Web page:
- Sen. Mitt Romney, the Utah Republican, pointedly criticised the Trump administration’s response to the coronavirus during a Senate hearing on Tuesday.
- Romney accused Brett Giroir, who’s leading coronavirus testing at the Department of Health and Human Services, of misleadingly comparing the US’s testing record to South Korea’s.
- “I find our testing record nothing to celebrate whatsoever,” he said.
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Sen. Mitt Romney, the Utah Republican, forcefully criticised the Trump administration’s response to the coronavirus during a Tuesday Senate hearing and accused a Health and Human Services official of misleading the public about the US’s record with testing for the virus.
Romney pointed to Adm. Brett Giroir’s statement – which reflects those made by President Donald Trump – that the US has tested twice the number of people per capita than South Korea has.
But the assertion that the US’s testing abilities are more robust than South Korea’s makes no sense, given that the Asian nation ramped up testing far earlier than the US did and has had a much more controlled outbreak. On May 11, the US reported 18,090 new infections, while South Korea reported just 27.
“I understand the politicians are going to frame data in a way that’s most positive politically. Of course, I don’t expect that from admirals,” Romney told Giroir. “But yesterday you celebrated that we had done more tests and more tests per capita even in South Korea.”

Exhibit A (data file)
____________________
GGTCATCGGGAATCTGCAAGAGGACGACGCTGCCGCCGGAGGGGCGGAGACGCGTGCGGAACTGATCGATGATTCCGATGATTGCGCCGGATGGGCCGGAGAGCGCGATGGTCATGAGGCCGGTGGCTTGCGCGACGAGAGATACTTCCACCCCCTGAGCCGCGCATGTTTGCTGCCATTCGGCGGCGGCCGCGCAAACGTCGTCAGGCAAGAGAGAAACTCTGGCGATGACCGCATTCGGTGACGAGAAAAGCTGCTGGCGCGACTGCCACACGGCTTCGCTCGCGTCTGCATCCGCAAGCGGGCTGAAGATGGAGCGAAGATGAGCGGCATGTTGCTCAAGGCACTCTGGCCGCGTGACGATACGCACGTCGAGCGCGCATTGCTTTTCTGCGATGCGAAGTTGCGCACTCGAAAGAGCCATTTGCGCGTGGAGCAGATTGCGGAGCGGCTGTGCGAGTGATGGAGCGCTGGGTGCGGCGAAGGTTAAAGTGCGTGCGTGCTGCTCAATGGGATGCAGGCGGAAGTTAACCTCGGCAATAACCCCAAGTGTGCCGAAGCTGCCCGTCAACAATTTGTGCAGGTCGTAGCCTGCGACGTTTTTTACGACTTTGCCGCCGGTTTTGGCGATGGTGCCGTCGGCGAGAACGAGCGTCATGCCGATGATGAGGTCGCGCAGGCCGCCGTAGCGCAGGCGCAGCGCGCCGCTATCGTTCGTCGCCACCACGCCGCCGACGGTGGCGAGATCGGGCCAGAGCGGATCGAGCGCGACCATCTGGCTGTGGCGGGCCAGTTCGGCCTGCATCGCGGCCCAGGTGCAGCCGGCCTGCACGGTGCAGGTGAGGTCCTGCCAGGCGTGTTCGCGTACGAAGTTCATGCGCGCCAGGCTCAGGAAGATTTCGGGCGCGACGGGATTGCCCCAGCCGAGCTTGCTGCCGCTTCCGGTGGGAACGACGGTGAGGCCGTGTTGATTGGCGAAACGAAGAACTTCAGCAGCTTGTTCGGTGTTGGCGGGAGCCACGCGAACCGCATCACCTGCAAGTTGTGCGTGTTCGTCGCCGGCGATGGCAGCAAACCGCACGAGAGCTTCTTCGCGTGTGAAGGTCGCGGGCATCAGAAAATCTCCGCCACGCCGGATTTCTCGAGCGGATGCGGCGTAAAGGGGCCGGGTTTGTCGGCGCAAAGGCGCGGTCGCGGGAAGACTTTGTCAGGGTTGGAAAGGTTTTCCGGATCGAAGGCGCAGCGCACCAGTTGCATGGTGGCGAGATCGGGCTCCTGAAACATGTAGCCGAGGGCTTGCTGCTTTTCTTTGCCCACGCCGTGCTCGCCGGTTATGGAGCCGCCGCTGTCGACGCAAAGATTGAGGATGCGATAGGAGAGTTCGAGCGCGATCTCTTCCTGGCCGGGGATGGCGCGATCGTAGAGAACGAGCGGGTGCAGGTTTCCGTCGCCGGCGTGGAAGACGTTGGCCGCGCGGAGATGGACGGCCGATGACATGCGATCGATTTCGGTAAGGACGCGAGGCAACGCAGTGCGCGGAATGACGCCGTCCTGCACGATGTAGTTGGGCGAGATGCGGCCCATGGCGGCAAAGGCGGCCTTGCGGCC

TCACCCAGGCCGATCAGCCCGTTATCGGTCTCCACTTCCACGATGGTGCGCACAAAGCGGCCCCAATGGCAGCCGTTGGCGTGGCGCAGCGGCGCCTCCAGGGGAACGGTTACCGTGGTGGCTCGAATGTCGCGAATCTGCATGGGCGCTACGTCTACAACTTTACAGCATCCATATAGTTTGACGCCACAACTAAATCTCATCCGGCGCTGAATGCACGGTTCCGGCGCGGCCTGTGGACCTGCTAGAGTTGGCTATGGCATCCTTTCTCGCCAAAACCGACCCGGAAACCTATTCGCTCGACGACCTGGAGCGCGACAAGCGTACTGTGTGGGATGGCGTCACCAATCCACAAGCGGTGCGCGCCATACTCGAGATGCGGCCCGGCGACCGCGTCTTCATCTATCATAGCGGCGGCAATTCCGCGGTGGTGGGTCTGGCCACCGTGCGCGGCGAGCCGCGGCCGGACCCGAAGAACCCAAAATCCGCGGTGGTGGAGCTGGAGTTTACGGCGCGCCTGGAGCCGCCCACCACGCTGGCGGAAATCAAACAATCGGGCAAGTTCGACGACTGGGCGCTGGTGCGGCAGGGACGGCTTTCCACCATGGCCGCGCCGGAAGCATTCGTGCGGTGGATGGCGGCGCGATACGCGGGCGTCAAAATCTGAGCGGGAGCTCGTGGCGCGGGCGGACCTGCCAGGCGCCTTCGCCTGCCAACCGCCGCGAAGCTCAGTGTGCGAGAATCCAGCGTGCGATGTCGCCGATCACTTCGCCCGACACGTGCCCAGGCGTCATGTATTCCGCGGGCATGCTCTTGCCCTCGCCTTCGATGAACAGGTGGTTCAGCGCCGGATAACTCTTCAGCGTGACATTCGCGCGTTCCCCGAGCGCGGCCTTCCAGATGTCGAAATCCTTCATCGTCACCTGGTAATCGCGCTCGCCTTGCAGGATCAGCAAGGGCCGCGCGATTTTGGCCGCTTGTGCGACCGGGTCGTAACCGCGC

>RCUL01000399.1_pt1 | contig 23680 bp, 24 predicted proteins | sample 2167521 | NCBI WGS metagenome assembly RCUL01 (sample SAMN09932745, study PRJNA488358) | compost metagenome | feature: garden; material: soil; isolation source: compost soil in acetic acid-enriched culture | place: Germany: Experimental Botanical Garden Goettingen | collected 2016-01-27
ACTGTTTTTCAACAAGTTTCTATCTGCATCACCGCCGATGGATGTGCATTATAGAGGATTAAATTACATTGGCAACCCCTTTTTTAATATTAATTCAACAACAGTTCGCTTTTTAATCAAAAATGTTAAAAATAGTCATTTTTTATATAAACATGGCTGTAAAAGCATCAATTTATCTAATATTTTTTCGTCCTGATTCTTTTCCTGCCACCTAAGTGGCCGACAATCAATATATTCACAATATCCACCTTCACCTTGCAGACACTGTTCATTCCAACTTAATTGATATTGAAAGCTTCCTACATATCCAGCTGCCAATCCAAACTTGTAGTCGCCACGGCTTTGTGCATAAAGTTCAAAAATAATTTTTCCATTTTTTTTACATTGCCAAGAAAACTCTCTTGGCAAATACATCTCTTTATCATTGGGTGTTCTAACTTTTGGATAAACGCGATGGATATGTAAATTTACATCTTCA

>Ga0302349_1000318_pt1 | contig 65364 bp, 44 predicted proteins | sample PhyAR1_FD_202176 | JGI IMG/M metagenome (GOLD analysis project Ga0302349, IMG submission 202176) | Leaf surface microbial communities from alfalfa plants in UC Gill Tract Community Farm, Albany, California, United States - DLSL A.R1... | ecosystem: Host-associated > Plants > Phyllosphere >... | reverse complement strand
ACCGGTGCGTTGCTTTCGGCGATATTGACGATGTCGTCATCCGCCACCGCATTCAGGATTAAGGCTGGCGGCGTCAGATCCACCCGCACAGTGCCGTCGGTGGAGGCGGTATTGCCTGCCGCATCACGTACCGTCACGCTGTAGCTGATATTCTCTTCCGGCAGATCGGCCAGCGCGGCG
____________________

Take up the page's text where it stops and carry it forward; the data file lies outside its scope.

Romney went on to say that the US population is six times as large as South Korea’s and yet the US has had about 300 times as many coronavirus deaths as the Asian country.
“I find our testing record nothing to celebrate whatsoever,” he said. “The fact is, their testing is going down, down, down, down now … ours our going up, up, up as they have to.”
Romney also asked Dr. Anthony Fauci, the nation’s leading infectious-disease expert, to contradict statements made by the president suggesting that President Barack Obama was responsible for the US not yet having a vaccine for the novel virus. Fauci confirmed that it was not Obama’s or Trump’s fault, and that the vaccine development is proceeding swiftly.
He asked Fauci how likely it is that the US and the world are able to develop a vaccine within “a year or two.” Fauci responded that it’s “much more likely than not” that a vaccine would be developed within the next two years.
ROMNEY: “I find our testing record nothing to celebrate whatsoever." pic.twitter.com/1oGetuMbDA
— Tim Hogan (@timjhogan) May 12, 2020
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